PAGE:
Current Debates in Language & Mind (PHIL*4120) | College of Arts

Current Debates in Language & Mind (PHIL*4120)

Code and section: PHIL*4120*01

Term: Winter 2019

Instructor: Don Dedrick


This course is cross listed with PHIL*6120

This course is about evolutionary ideas and their application to our understanding of Art. We will read two fairly recent philosophical books, The Art Instinct by Dennis Dutton, and The Artful Species by Steven Davies. Davies takes a fairly broad approach to the impact of evolution (and evolutionary thinking) on art-related practice, while Dutton offers us a view that can be called "an evolutionary psychology for art." In both cases, the concern is with how we think, make, and talk about art, given that our minds have evolved by natural selection.

This is a seminar course. You are expected to attend and to contribute. The instructor aims to foster a safe, collaborative space for the exchange of ideas.


-1 or 2 short seminar presentations (depending on class size) = 20% of the grade.

-Weekly (about 8 total) very short papers (approx. 400 words) = 20% of the grade

-participation = 10% of the grade

-major paper = 50% of the grade.

The length of the major paper is set at approximately 3500 words, which is the typical length of a paper for conference submission. Students will be encouraged to submit papers of good quality to a conference (though this is not a requirement for the course). The instructor will assist you with this.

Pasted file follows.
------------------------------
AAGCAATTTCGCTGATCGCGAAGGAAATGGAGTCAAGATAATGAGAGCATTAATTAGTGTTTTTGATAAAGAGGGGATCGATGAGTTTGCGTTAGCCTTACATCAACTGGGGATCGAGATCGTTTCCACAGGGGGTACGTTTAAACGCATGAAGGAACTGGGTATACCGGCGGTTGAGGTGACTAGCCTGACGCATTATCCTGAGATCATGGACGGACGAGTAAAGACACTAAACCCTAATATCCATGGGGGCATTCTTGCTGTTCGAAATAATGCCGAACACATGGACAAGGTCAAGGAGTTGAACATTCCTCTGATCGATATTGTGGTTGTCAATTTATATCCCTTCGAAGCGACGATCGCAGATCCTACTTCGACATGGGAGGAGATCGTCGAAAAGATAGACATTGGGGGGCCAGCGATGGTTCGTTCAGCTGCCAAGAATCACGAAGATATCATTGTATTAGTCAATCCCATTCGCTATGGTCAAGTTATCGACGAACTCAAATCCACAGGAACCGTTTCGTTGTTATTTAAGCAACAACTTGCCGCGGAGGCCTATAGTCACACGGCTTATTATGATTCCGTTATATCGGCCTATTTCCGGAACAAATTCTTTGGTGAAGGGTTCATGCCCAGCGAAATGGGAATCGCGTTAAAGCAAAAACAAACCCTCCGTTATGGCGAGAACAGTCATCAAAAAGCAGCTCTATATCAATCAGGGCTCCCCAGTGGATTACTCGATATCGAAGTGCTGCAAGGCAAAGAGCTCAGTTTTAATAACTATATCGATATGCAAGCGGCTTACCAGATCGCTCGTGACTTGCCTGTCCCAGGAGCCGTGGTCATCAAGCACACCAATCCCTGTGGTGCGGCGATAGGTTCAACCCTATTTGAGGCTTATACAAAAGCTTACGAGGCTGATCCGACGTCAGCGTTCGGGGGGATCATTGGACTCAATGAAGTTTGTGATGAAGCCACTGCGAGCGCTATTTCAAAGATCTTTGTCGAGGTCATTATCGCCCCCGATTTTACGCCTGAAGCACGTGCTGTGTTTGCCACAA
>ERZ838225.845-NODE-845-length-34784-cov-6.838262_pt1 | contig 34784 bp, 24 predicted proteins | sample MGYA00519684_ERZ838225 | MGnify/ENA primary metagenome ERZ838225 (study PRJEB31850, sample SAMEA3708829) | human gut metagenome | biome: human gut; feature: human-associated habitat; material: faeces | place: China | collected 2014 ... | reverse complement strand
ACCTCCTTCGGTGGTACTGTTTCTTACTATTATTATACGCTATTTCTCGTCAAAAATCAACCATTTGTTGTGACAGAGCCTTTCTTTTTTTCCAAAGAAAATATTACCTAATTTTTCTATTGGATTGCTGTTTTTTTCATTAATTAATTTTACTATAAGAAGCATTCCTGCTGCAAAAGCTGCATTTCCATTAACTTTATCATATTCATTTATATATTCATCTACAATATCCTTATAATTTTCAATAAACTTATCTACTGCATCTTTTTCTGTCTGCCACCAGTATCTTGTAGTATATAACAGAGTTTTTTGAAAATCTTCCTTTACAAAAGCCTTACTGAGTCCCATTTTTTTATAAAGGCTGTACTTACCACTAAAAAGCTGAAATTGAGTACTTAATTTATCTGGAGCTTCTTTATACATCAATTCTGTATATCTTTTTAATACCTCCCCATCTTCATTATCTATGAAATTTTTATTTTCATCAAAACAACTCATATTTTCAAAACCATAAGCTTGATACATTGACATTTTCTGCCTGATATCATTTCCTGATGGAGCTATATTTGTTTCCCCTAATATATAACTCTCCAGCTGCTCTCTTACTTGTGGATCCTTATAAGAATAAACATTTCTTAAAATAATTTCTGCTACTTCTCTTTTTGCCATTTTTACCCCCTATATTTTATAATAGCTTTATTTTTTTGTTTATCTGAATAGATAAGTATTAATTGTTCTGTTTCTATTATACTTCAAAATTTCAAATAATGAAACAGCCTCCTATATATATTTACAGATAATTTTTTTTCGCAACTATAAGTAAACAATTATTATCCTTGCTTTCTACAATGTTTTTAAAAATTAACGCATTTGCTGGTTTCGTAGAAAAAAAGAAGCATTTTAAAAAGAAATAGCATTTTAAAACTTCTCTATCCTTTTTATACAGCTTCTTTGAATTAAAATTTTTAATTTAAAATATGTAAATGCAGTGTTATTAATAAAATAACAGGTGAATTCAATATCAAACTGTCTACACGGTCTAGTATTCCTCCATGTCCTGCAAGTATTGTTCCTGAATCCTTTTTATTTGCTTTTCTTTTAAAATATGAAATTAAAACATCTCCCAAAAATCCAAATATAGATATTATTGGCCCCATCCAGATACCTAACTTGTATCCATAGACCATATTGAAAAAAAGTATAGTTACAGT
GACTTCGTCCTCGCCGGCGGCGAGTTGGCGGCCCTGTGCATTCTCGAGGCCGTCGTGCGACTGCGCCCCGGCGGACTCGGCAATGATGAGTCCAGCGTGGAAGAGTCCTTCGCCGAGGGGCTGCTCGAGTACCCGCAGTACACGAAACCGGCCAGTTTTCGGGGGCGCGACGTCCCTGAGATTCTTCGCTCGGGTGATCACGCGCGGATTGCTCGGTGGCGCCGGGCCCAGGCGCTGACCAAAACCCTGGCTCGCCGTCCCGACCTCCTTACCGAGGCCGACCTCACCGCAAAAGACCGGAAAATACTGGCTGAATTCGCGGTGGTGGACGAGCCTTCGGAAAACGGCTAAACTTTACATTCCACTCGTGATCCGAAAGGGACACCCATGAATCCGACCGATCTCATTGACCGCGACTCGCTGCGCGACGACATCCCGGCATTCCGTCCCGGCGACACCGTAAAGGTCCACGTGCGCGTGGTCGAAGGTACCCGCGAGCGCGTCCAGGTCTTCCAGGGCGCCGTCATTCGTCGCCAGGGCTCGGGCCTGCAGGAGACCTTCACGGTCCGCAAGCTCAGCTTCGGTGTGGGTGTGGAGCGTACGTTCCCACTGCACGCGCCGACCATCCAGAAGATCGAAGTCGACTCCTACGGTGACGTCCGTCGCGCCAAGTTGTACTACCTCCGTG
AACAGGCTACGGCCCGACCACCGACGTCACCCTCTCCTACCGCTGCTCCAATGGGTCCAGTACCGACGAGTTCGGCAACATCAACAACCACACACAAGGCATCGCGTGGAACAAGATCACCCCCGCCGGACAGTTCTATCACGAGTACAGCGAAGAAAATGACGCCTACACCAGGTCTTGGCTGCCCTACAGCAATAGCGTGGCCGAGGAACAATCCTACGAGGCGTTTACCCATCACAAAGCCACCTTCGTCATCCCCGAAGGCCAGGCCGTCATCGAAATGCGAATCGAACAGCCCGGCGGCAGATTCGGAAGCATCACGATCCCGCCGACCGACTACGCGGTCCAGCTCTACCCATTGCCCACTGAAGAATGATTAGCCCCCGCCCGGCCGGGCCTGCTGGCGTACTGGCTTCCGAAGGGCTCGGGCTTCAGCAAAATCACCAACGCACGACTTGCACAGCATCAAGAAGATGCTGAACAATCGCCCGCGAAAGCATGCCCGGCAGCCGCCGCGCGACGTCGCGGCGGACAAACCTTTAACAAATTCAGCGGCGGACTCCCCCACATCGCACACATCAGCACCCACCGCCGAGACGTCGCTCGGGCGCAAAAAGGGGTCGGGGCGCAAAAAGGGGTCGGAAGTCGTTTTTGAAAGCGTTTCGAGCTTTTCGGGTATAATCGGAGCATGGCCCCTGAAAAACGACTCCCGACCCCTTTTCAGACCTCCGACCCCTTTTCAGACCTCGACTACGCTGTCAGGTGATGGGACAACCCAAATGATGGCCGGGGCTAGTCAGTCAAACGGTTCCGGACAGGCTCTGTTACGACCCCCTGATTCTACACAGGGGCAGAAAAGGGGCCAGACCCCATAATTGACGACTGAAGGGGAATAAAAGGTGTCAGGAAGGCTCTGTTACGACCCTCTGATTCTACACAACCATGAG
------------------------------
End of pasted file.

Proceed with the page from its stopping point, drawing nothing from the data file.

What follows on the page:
Books: The Stephan Davies book, The Artful Species, is available from the bookstore. The Denis Dutton book The Art Instinct is bizarrely out of print (Dutton died unexpectedly, which may have something to do with it). I am trying to obtain copies, but it is available as an electronic text from Amazon.


Course Outline

The University of Guelph resides on the land of the Between the Lakes Treaty No. 3, the territory of the Mississaugas of the Credit. This land is part of the Dish with One Spoon, a covenant between Indigenous nations to live peaceably on the territories of the Great Lakes region. We recognize that today this gathering place is home to many First Nations, Inuit and Métis peoples and acknowledging them reminds us of our collective responsibility to the land where we learn, live and work.